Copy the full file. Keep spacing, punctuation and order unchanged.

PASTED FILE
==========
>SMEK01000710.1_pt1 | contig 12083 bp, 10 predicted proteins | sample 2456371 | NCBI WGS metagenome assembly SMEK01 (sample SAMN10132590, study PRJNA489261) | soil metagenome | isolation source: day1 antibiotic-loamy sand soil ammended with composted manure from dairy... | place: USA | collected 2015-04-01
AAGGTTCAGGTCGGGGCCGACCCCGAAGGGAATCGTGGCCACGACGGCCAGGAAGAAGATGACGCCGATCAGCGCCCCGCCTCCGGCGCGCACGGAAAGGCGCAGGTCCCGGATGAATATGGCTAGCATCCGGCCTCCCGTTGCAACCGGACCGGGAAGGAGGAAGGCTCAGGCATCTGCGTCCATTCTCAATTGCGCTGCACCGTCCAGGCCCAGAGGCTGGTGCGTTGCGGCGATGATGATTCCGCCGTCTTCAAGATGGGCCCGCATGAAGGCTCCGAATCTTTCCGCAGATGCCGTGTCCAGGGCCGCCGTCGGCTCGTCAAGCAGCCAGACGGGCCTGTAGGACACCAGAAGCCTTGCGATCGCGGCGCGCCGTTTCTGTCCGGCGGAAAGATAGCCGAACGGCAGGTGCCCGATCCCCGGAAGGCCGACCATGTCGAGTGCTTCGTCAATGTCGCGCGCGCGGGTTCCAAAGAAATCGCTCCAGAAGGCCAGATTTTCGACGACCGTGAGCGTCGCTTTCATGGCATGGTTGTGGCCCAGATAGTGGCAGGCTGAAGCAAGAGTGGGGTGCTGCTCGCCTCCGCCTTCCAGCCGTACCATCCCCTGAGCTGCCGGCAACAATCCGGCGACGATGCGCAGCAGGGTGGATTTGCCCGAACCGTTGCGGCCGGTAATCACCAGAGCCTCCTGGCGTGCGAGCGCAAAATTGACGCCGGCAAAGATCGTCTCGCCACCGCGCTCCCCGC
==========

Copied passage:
>SMEK01000710.1_pt1 | contig 12083 bp, 10 predicted proteins | sample 2456371 | NCBI WGS metagenome assembly SMEK01 (sample SAMN10132590, study PRJNA489261) | soil metagenome | isolation source: day1 antibiotic-loamy sand soil ammended with composted manure from dairy... | place: USA | collected 2015-04-01
AAGGTTCAGGTCGGGGCCGACCCCGAAGGGAATCGTGGCCACGACGGCCAGGAAGAAGATGACGCCGATCAGCGCCCCGCCTCCGGCGCGCACGGAAAGGCGCAGGTCCCGGATGAATATGGCTAGCATCCGGCCTCCCGTTGCAACCGGACCGGGAAGGAGGAAGGCTCAGGCATCTGCGTCCATTCTCAATTGCGCTGCACCGTCCAGGCCCAGAGGCTGGTGCGTTGCGGCGATGATGATTCCGCCGTCTTCAAGATGGGCCCGCATGAAGGCTCCGAATCTTTCCGCAGATGCCGTGTCCAGGGCCGCCGTCGGCTCGTCAAGCAGCCAGACGGGCCTGTAGGACACCAGAAGCCTTGCGATCGCGGCGCGCCGTTTCTGTCCGGCGGAAAGATAGCCGAACGGCAGGTGCCCGATCCCCGGAAGGCCGACCATGTCGAGTGCTTCGTCAATGTCGCGCGCGCGGGTTCCAAAGAAATCGCTCCAGAAGGCCAGATTTTCGACGACCGTGAGCGTCGCTTTCATGGCATGGTTGTGGCCCAGATAGTGGCAGGCTGAAGCAAGAGTGGGGTGCTGCTCGCCTCCGCCTTCCAGCCGTACCATCCCCTGAGCTGCCGGCAACAATCCGGCGACGATGCGCAGCAGGGTGGATTTGCCCGAACCGTTGCGGCCGGTAATCACCAGAGCCTCCTGGCGTGCGAGCGCAAAATTGACGCCGGCAAAGATCGTCTCGCCACCGCGCTCCCCGC